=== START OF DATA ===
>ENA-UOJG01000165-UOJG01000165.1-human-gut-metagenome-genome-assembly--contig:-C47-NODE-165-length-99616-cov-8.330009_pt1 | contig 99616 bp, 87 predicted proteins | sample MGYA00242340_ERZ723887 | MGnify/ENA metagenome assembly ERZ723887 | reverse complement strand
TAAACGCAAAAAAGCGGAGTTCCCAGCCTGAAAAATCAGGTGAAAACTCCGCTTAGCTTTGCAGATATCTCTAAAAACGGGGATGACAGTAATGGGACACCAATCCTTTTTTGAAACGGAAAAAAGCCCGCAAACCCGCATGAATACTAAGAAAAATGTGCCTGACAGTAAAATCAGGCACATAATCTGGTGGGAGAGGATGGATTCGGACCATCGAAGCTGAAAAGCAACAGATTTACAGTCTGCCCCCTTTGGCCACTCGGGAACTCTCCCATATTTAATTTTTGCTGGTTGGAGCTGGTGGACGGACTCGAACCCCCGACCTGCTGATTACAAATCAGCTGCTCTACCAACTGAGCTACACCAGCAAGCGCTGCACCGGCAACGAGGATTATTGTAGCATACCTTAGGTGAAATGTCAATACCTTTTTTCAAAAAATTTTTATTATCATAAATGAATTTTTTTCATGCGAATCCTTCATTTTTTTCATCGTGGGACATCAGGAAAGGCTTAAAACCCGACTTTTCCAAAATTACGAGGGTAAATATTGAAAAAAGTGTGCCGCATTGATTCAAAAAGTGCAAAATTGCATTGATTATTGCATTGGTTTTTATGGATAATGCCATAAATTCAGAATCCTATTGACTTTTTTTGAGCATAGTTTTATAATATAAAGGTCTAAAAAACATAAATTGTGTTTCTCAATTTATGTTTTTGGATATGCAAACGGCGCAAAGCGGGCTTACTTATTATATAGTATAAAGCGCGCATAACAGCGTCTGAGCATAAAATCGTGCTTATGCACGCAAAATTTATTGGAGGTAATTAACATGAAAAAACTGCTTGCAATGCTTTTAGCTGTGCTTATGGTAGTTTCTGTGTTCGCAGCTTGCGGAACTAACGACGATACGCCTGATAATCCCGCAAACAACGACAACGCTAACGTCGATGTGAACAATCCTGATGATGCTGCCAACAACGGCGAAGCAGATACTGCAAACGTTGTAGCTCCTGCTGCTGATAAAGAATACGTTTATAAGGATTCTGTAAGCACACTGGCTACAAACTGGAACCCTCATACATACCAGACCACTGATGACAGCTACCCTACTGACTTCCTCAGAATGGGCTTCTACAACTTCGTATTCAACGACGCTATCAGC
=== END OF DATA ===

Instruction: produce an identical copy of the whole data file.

>ENA-UOJG01000165-UOJG01000165.1-human-gut-metagenome-genome-assembly--contig:-C47-NODE-165-length-99616-cov-8.330009_pt1 | contig 99616 bp, 87 predicted proteins | sample MGYA00242340_ERZ723887 | MGnify/ENA metagenome assembly ERZ723887 | reverse complement strand
TAAACGCAAAAAAGCGGAGTTCCCAGCCTGAAAAATCAGGTGAAAACTCCGCTTAGCTTTGCAGATATCTCTAAAAACGGGGATGACAGTAATGGGACACCAATCCTTTTTTGAAACGGAAAAAAGCCCGCAAACCCGCATGAATACTAAGAAAAATGTGCCTGACAGTAAAATCAGGCACATAATCTGGTGGGAGAGGATGGATTCGGACCATCGAAGCTGAAAAGCAACAGATTTACAGTCTGCCCCCTTTGGCCACTCGGGAACTCTCCCATATTTAATTTTTGCTGGTTGGAGCTGGTGGACGGACTCGAACCCCCGACCTGCTGATTACAAATCAGCTGCTCTACCAACTGAGCTACACCAGCAAGCGCTGCACCGGCAACGAGGATTATTGTAGCATACCTTAGGTGAAATGTCAATACCTTTTTTCAAAAAATTTTTATTATCATAAATGAATTTTTTTCATGCGAATCCTTCATTTTTTTCATCGTGGGACATCAGGAAAGGCTTAAAACCCGACTTTTCCAAAATTACGAGGGTAAATATTGAAAAAAGTGTGCCGCATTGATTCAAAAAGTGCAAAATTGCATTGATTATTGCATTGGTTTTTATGGATAATGCCATAAATTCAGAATCCTATTGACTTTTTTTGAGCATAGTTTTATAATATAAAGGTCTAAAAAACATAAATTGTGTTTCTCAATTTATGTTTTTGGATATGCAAACGGCGCAAAGCGGGCTTACTTATTATATAGTATAAAGCGCGCATAACAGCGTCTGAGCATAAAATCGTGCTTATGCACGCAAAATTTATTGGAGGTAATTAACATGAAAAAACTGCTTGCAATGCTTTTAGCTGTGCTTATGGTAGTTTCTGTGTTCGCAGCTTGCGGAACTAACGACGATACGCCTGATAATCCCGCAAACAACGACAACGCTAACGTCGATGTGAACAATCCTGATGATGCTGCCAACAACGGCGAAGCAGATACTGCAAACGTTGTAGCTCCTGCTGCTGATAAAGAATACGTTTATAAGGATTCTGTAAGCACACTGGCTACAAACTGGAACCCTCATACATACCAGACCACTGATGACAGCTACCCTACTGACTTCCTCAGAATGGGCTTCTACAACTTCGTATTCAACGACGCTATCAGC